The official launch of Winnipeg’s first dedicated busway was greeted with cheers from transit supporters, but Winnipeg’s mayor and Manitoba’s premier remain far apart on a deal to complete the next leg.
The Southwest Transitway opened for promotional rides today, allowing eager-beaver bus riders to get a glimpse of a the $138-million corridor that goes into service Easter Sunday.
The 3.6-kilometre busway, which runs from Queen Elizabeth Way near The Forks to Jubilee Avenue at Pembina Highway, allows buses travelling between downtown Winnipeg and southwest Winnipeg to bypass traffic at Osborne Village, Confusion Corner and the northern section of Pembina Highway. Thirteen transit routes will use all or part of corridor, which includes a bridge over Osborne Street, a tunnel below the Fort Rouge rail yards and three rapid-transit stations. It takes seven minutes to go from one end to the other, including stops.
Winnipeg Transit service-development manager Bill Menzies, who has worked on the project for 32 years, said the corridor will shave an average of eight minutes minutes off a rush-hour bus ride between downtown and southwest destinations -- or even more during traffic snarls in Osborne Village.
At an official launch to the event, politicians were greeted with a rare round of cheers from a pro-transit crowd of onlookers. Winnipeg Mayor Sam Katz called the transitway launch a fulfillment of former mayor Stephen Juba’s 40-year-old rapid-transit dream, while Manitoba Premier Greg Selinger called the corridor one of the most important projects in Winnipeg’s future.
The two leaders, however, remain far apart on a deal to complete the second phase of Southwest Transitway, which would run another six kilometres to the University of Manitoba, either parallel to Pembina Highway or in an L-shaped dogleg through Fort Garry residential neighbourhoods. The project will cost $275 million to complete as a busway – or $700 million to upgrade to light rail, according to Winnipeg’s Transportation Master Plan.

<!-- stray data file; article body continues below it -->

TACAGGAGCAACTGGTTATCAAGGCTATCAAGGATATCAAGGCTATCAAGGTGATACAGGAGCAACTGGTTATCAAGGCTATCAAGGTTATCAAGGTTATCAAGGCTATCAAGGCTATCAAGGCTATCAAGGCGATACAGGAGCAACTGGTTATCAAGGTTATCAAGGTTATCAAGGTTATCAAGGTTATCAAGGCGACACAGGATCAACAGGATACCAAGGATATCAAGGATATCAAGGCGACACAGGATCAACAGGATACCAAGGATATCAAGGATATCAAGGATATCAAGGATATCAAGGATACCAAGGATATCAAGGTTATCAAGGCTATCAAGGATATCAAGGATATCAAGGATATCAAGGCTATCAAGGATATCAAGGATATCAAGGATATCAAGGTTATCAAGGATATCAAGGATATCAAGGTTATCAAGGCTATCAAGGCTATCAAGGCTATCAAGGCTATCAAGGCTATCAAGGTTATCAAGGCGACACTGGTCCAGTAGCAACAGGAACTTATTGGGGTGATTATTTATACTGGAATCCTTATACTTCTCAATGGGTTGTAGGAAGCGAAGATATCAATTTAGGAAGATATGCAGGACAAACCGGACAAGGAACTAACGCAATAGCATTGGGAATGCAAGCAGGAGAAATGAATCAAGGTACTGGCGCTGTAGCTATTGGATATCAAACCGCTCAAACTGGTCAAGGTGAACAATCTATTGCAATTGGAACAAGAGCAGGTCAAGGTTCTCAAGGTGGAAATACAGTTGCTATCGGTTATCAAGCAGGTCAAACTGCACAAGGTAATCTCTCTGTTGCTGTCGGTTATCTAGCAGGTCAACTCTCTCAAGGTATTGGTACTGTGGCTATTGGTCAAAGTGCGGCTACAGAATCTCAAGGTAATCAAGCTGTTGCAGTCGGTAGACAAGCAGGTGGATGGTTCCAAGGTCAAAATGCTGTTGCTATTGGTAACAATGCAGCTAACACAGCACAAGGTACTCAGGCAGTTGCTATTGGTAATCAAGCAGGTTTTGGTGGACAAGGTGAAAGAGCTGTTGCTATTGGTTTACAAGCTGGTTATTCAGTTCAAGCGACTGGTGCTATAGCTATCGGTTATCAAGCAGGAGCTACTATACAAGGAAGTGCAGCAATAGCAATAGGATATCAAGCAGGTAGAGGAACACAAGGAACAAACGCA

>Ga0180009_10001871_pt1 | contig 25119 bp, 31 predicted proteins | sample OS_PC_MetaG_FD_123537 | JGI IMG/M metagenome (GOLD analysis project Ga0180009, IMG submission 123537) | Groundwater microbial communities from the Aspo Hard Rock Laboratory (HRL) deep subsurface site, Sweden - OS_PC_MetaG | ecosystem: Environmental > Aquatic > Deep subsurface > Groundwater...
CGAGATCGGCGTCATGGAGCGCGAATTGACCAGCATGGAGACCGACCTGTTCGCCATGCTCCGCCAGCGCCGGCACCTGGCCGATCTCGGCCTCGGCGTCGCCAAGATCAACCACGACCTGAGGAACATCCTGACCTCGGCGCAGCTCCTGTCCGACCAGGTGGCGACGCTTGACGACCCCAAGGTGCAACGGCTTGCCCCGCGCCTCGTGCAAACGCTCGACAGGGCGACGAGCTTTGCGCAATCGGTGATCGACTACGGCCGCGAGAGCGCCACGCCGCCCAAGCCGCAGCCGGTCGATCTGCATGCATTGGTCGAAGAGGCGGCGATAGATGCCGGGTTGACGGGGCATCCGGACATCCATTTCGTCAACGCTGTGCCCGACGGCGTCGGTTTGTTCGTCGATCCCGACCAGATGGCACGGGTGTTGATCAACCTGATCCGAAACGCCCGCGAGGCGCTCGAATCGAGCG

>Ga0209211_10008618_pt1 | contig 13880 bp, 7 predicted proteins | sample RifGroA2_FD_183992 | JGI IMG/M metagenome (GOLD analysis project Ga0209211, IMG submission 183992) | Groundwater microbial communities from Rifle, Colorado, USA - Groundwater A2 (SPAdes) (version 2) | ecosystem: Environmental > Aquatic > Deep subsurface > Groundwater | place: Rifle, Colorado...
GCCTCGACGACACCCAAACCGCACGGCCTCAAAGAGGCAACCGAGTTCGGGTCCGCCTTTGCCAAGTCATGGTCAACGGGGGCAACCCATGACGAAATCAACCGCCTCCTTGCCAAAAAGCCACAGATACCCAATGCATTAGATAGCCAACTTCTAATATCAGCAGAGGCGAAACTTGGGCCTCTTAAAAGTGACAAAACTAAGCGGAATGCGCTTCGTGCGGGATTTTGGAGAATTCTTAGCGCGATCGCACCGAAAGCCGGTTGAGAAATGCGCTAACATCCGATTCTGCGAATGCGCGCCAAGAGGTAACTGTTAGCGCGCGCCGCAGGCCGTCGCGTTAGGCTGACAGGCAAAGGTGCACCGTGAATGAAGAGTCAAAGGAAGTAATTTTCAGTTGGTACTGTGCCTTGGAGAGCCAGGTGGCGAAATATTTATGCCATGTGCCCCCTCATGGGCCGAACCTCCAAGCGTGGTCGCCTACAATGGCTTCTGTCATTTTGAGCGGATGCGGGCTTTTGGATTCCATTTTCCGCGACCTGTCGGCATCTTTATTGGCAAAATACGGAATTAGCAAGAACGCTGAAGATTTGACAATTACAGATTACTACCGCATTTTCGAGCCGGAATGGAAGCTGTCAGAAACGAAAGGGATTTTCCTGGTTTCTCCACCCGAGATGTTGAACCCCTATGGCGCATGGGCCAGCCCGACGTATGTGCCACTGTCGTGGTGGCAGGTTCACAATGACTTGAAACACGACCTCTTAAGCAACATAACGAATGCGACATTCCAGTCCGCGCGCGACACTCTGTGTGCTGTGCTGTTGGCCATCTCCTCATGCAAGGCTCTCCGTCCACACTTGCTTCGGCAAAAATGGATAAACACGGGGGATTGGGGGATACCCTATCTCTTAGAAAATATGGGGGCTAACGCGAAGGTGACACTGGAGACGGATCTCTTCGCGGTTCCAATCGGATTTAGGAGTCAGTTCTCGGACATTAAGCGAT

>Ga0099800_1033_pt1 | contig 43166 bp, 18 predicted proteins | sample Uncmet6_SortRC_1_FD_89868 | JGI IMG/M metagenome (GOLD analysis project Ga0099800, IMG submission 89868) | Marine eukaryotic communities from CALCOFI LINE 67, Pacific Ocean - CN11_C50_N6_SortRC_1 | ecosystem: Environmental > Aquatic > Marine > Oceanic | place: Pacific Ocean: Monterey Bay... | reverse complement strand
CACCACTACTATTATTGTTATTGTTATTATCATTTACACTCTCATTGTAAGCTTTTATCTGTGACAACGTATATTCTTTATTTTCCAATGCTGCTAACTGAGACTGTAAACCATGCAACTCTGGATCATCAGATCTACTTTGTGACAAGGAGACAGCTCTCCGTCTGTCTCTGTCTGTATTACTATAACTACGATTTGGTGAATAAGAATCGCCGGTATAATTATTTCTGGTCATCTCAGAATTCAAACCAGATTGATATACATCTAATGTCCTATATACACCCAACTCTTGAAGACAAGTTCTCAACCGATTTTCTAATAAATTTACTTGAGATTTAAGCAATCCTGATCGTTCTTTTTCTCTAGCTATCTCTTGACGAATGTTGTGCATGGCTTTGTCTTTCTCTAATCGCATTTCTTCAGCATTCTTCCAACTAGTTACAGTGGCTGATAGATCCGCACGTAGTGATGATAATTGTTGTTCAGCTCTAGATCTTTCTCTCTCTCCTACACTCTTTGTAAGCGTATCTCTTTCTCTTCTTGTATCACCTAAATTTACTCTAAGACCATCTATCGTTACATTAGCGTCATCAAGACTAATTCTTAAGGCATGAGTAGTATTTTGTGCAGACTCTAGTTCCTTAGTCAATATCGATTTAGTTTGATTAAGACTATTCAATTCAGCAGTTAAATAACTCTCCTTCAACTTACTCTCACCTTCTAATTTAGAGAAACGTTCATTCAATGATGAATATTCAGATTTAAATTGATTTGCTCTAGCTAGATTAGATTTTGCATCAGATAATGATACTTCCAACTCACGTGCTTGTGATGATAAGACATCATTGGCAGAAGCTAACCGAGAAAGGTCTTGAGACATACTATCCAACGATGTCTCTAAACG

Katz reiterated he wants growth revenues to pay for the corridor, but Selinger is opposed to providing the city with funding powers. The premier said recovering from the 2011 flood is the province’s top infrastructure priority.
Charleswood-St. James-Assiniboia MP Steven Fletcher said he knows Katz would prefer the city to have a direct share of gas taxes to pay for the second phase of the corridor, but urged the mayor to wait for the federal Conservatives to launch a new infrastructure-funding program in 2014.
The city hopes to complete the second phase of the Southwest Transitway by 2016, which would mean construction would have to start in 2013 at the latest.
This year, the city and province will determine the best route for the second phase and also explore whether it could end directly at Investors Group Field, the new football stadium at the University of Manitoba campus. The city and province are also working on a funding plan.
Katz and Selinger joked they will have a lot of fun trying to come up with an agreement.
In the mean time, transit service utilizing the busway will begin in earnest on Sunday. But the real test will come during the morning rush hour on Tuesday, the first back-to-work day for all citizens after the Easter long weekend.
Today, the first Winnipeggers to ride on the busway offered mixed reviews of the experience following their promotional rides, which did not include actual service to Fort Garry, Linden Woods and River Heights neighbourhoods
"It was beautiful," said West Kildonan resident Lori Benoit, who said she and her husband normally avoid "painfully slow" Winnipeg Transit. "Now we want more of it."